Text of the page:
We spent the day working non-stop and by the time we knocked off for the day, we still didn't feel like we really had gotten much done. But we had a shopping list that we would take to Home Depot in the morning before we returned.

Along side of all that was going on Tali had her own little docu-drama unfolding. I think Tali should tell this story.

Before coming to Chicago this time, I found an old pen pal from way back when I was a wild kid in Haifa, and he was a good nice boy from Maine. Fate brought him to Chicago eighteen years ago, and after about thirty years without contact, I found him through Linkedin. 

The high point of this first night in Chicago was having dinner in the home of my old pen pal that until then I had never met or even talked to, to hear his voice. The story could go on and on, and I won't tell it here, but having dinner with Bill and his wife Karen was a most incredible evening as we read through old letters, (we each kept them all) we each had so many memories from forty years ago that we could share, and we did. I read my own letters that I wrote about my experiences during the Six Day War. How I had to run to the shelter as the air alert went on while I was on the way to school. It was amazing that we kept corresponding as long as we did. I was even reunited with some old photographs that I had sent him and forgot that they even existed. 

Bill's pen-pal Tali.
 In one of the last letters I wrote to Bill, "See you sometime, somewhere." I DID, in Chicago! It was very emotional and was really a great start for The Colorboration Project - Chicago.

And Bill and Tali did meet after all.

Saturday, April 23, 2011

Workshops at Artist's and Display in Milwaukee

Day three was also spent in Milwaukee's premier art supply  store, Artists and Display.

Artist's and Display's classic signage
 Today was workshop day, Nora had arranged for two full workshop sessions of our Painting with Music Workshop. Tali designed this workshop with artists and non-artists in mind. She has a collection of music selected to inspire and activate, that ranges from classical to hip-hip and almost everything in between. The participants start by working with oil pastels as if they were conducting an orchestra, Tali guides them through many activities and ways to think about making marks on the paper. Materials change from pastels to watercolors till finally the workshop climaxes with a most energetic finger painting session. 
Painting with Music fun.
Nora not missing the opportunity.
These workshops were different than any others we have ever done. It just worked out that in the end every one in the workshop got to come up two by two and work on our work table under the cameras and lights. It was really so magically to see how everyone stepped up to the challenge and really made some wonderful art as their workshop colleagues watched on waiting their turn.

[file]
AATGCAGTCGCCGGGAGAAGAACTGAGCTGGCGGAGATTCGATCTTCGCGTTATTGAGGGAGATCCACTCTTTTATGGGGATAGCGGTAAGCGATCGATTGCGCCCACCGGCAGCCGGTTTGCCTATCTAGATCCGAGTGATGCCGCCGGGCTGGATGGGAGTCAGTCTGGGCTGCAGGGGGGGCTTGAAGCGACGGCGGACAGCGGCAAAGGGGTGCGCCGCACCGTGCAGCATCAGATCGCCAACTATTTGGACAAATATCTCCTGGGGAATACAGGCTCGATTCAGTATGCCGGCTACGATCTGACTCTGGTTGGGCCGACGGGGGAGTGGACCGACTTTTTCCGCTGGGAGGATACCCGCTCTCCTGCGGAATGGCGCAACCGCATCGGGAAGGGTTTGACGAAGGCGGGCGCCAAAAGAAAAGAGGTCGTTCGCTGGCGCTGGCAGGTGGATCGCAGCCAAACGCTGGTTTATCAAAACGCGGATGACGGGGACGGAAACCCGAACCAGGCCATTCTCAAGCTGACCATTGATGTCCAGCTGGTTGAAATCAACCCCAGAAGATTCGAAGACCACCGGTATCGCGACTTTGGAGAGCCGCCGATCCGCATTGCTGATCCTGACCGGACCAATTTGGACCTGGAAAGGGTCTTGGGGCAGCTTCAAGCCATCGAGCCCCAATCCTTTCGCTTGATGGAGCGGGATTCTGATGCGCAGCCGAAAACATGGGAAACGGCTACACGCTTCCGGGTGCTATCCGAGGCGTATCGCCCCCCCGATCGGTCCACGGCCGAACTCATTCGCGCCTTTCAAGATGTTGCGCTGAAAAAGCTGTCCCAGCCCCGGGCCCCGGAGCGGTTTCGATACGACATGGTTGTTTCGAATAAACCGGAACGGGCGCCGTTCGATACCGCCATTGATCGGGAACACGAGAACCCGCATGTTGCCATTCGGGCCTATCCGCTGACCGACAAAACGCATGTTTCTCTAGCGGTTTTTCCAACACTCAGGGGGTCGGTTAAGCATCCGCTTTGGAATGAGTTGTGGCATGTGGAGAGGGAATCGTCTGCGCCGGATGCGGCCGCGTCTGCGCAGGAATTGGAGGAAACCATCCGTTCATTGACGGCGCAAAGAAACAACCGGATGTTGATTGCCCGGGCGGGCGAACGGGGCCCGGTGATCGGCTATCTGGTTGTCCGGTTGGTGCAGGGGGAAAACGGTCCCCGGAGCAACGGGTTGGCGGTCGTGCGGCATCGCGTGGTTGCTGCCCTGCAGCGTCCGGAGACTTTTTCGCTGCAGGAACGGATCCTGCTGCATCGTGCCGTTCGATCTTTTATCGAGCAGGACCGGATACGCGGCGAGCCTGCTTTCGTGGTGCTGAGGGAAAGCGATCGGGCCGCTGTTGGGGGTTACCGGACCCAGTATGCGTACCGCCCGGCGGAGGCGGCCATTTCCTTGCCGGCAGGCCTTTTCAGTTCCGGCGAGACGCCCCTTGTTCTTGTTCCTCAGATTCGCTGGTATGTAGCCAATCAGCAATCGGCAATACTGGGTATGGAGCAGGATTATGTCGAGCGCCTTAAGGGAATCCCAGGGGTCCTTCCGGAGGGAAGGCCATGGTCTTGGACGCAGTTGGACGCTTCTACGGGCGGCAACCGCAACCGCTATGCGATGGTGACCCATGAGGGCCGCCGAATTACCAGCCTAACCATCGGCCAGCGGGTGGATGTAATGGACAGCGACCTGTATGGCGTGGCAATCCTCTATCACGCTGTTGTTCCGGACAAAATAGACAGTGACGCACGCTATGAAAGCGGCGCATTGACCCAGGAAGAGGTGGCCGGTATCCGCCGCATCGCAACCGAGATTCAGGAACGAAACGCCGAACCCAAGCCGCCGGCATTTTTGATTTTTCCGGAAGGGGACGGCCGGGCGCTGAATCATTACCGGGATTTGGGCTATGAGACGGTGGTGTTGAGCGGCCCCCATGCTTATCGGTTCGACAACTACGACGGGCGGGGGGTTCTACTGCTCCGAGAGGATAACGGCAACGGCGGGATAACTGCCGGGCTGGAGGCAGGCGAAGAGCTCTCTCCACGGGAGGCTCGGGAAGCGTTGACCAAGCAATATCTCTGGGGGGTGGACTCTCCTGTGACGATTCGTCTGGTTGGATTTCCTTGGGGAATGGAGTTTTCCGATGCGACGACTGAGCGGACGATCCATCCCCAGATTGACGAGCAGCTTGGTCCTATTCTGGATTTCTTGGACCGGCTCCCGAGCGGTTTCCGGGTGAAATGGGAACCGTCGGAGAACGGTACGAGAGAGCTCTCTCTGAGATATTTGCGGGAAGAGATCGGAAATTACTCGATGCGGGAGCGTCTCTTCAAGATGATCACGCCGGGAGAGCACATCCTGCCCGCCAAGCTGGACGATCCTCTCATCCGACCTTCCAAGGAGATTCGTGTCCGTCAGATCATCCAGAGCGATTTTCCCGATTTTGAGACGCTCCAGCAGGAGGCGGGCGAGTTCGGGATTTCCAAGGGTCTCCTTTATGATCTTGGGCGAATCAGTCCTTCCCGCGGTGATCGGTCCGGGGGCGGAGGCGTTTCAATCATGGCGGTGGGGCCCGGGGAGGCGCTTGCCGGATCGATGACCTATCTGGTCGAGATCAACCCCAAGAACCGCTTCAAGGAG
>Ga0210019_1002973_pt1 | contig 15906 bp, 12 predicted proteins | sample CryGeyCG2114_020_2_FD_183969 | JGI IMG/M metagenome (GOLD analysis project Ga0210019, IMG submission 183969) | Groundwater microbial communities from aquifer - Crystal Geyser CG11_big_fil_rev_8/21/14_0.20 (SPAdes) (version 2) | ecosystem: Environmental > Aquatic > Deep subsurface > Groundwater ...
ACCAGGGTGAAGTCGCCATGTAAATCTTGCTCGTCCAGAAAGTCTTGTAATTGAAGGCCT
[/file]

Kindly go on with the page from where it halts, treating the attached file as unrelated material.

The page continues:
There were all ages that participated in these workshops, from pre-teens to some people that were much more experienced with life. There was one conversation I overheard between Nora and a woman that is pretty much tethered to an oxygen canister, she said, "Nora, I can breathe now!"

We are not saying that art cures all ills, but we know that it does open people up.


video

As we left Milwaukee, packing the Yukon and strapping what gear we had to on the roof rack it was very cold, but we got on the road heading back to Chicago with a very warm feeling  as we said so long to some truly wonderful friends at Artists and Display. Thanks so much to Nora, Lynn and Jack.

Let's Go to Milwaukee Again

The first part of this adventure was not actually officially "The Colorboration Project-Chicago." Maybe that is obvious since we weren't in Chicago. No, we were in Milwaukee, hometown to the Brewers, the Bucks, Laverne and Shirley and Happy Days, and we must not forget Golda Meir.

Artists and Display in-store promo for Tali and Royce's Arumim.
Our day started off with loading equipment in to the art room at Artists and Display at 9015 West Burliegh St, Milwaukee, WI 414.442.9100. We were greeted by Nora, Lynn, Jack and of course Erica the Artdog.

Royce just arrived at Artists and Design
We set up our table and light bridge just as we have done so many times before. It was really great to know that building up like this only means one thing, and that is that we are about to start making some art. We got everything in place and it was almost surprising since the last time we assembled this particular rig was actually one year earlier when we were in Milwaukee with Wilbert de Joode. In fact it was at that show at Sugar Maple thanks to Strathmore Paper rep Barb Faro that we met for the first time the fine folks from Artists and Display.